About Arleigha Cook

Trinity College Class of 2016. Journalist, blogger, concussion education enthusiast.

BIAC Internship: Last Day!

After a semester of work, today I said goodbye to a great organization.

This semester, I organized a 400-person annual fundraising event that saw a 30% rise in revenue for an amazing nonprofit.  I have had a great time with BIAC, and I can’t wait for the chance to speak of them fondly in the future!

Thank you, Professor Raskin, for facilitating this experience.  It has opened my eyes to all the wonderful work that BIAC does, the hard work that goes on behind the scenes, and the great people who are involved in brain injury prevention, awareness, and rehabilitation in Connecticut.  I can now say that I know a decent amount about how small nonprofits work and how I can contribute to their goals.

BIAC Internship: Weeks 9 and 10

We are now working on post-walk tasks, which mostly revolve around sending out thank-you postcards and letters.

Last week, I mostly worked on the post cards.  It was quite frustrating to redesign the post card five times, as I mentioned in the most recent lab meeting, but the energy is necessary in order to portray the organization in a favorable light.  It’s all aesthetic and marketing.

This week, I worked on the thank-you letters.  In the process, I learned how to do mail merge, which is quite tedious but also quite helpful.  Eric, our temporary tech person, sat down with me and colorfully explain how to use mail merge and why it works like it does, which was so helpful!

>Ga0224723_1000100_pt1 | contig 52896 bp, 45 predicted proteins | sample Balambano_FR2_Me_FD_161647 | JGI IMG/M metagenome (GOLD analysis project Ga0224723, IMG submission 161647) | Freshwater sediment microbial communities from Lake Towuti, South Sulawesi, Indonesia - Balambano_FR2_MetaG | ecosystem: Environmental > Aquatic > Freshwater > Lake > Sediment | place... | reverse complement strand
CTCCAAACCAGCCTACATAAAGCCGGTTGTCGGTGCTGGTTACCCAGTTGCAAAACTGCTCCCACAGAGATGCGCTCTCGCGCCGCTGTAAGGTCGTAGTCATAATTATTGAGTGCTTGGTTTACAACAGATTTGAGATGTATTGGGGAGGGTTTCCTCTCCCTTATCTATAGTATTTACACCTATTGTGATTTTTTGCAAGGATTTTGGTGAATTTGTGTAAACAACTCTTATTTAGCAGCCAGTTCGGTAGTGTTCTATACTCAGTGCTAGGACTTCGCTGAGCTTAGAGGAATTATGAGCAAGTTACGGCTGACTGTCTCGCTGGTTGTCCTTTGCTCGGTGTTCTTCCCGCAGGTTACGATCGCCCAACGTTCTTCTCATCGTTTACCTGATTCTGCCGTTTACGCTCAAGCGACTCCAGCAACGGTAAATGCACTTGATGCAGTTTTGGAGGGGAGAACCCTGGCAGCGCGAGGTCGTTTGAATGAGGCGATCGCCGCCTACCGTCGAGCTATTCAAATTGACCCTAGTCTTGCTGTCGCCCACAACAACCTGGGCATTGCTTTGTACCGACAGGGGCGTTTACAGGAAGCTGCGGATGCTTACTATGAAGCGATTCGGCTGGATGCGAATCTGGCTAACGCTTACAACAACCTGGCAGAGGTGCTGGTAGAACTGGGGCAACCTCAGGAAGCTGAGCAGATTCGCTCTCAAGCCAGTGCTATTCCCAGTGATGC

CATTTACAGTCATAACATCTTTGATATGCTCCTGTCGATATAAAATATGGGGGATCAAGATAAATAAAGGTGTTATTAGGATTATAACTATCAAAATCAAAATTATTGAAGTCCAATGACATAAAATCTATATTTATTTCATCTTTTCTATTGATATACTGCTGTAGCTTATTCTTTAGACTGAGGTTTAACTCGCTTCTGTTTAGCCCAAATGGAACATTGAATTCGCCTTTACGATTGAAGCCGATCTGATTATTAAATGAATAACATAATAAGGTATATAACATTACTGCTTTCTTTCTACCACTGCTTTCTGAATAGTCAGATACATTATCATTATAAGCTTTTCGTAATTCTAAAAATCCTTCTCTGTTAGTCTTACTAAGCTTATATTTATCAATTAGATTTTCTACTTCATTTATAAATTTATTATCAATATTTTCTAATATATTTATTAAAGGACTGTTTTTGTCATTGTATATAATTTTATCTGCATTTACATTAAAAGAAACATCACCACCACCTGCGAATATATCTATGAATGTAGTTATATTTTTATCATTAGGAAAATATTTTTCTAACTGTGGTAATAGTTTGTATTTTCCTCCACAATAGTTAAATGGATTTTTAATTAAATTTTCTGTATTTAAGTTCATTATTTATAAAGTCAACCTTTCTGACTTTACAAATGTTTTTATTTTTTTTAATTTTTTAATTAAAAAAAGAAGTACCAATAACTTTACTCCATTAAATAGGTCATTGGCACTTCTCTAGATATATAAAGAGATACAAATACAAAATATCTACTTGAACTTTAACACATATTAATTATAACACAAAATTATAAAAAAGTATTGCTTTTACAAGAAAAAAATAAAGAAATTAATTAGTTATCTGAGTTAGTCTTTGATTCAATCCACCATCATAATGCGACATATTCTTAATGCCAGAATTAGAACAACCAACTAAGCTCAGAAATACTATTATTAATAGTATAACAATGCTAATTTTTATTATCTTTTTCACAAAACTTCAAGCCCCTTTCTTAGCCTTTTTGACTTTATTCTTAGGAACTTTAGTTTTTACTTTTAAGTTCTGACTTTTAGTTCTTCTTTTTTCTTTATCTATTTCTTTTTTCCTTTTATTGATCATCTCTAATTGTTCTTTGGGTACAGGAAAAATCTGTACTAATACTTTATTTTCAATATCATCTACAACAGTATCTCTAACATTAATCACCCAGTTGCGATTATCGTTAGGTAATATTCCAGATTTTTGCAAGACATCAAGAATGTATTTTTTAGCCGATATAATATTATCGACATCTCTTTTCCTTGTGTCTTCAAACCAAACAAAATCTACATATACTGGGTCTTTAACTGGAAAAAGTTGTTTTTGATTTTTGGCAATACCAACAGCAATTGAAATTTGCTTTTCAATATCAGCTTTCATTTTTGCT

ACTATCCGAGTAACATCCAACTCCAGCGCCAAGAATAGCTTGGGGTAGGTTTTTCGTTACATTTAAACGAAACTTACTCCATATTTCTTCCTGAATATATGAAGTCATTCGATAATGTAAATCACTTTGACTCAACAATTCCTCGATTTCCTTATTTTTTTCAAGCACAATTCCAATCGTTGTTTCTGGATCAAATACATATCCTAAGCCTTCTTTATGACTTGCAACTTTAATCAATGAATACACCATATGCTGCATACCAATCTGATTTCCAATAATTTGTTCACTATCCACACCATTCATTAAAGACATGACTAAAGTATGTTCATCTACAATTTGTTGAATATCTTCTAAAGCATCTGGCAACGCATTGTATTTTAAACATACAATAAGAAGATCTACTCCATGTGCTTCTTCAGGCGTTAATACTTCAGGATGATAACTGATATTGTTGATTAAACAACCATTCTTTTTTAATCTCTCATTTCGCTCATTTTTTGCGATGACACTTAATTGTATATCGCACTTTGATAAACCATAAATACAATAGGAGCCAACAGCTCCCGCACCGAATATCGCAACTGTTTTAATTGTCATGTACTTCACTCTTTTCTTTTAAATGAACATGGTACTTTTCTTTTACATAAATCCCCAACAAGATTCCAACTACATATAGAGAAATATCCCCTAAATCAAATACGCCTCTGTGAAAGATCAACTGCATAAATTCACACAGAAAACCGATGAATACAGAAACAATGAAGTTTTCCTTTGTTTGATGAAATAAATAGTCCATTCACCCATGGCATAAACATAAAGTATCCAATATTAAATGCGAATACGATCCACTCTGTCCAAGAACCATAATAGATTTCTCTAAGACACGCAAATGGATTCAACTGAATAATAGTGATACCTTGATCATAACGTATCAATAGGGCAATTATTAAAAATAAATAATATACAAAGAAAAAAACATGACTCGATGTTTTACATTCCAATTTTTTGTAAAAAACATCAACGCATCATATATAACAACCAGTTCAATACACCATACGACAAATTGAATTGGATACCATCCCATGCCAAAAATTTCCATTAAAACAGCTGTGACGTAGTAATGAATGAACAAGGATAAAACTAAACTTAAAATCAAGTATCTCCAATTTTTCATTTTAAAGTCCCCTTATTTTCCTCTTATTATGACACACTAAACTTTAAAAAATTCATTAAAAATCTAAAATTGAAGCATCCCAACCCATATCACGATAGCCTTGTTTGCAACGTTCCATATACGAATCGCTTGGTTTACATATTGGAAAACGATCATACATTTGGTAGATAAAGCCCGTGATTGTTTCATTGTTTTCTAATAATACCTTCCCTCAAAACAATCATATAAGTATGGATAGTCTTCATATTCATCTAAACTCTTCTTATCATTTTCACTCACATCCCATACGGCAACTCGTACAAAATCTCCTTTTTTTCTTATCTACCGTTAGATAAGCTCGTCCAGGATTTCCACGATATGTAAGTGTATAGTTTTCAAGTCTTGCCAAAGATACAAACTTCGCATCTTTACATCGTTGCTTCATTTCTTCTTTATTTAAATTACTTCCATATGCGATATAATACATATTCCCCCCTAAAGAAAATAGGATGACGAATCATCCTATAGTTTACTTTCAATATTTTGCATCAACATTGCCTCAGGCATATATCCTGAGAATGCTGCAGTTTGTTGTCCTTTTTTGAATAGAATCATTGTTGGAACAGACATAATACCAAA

The next thank-you task is for our volunteers.  Christina and I have done some brainstorming, but it’ll need a little more work.  We’re going for a “cutesy” theme, hoping to put a puppy on the card or something like it.

As for my final project, I have contacted Hartford Hospital to see if they are open to sharing (anonymous) data in regards to how their patients acquire brain injuries.  We’ll see how that turns out.

BIAC Internship: Weeks 7 and 8

We are officially five days away from the Walk!

These weeks are devoted to making sure the event runs smoothly.  Volunteers will be contacted with instructions for their assignments, we requested petty cash this afternoon, goody bag stuffing is arranged for later this week, and we gathered various items for the day of the event: banners, signs, shirts, hats, candy, face painting supplies, temporary tattoos, etc.  There is so much to do, and I am so thankful that Christina is in the office all the time to take care of things I can’t!

Christina and I are going to arrive at Rentschler Field at 7 AM on Sunday (that will be a fun day-after-Halloween!) and the rest of the staff will arrive at 8.  I still have to put together a contact list for exhibitors and others providing services or donating food at the event, so I have quite a busy day on Thursday as well.  The rest of the day on Thursday, we will pack up the supplies and make sure things are in order for Sunday.

I also just learned that we are probably going to miss out on around 100 registrants this year due to some large teams from last year that are not going to be present this weekend.  That’s a little disappointing, but we are all set on the financial side of things, so I’m sure it will be a great event nonetheless!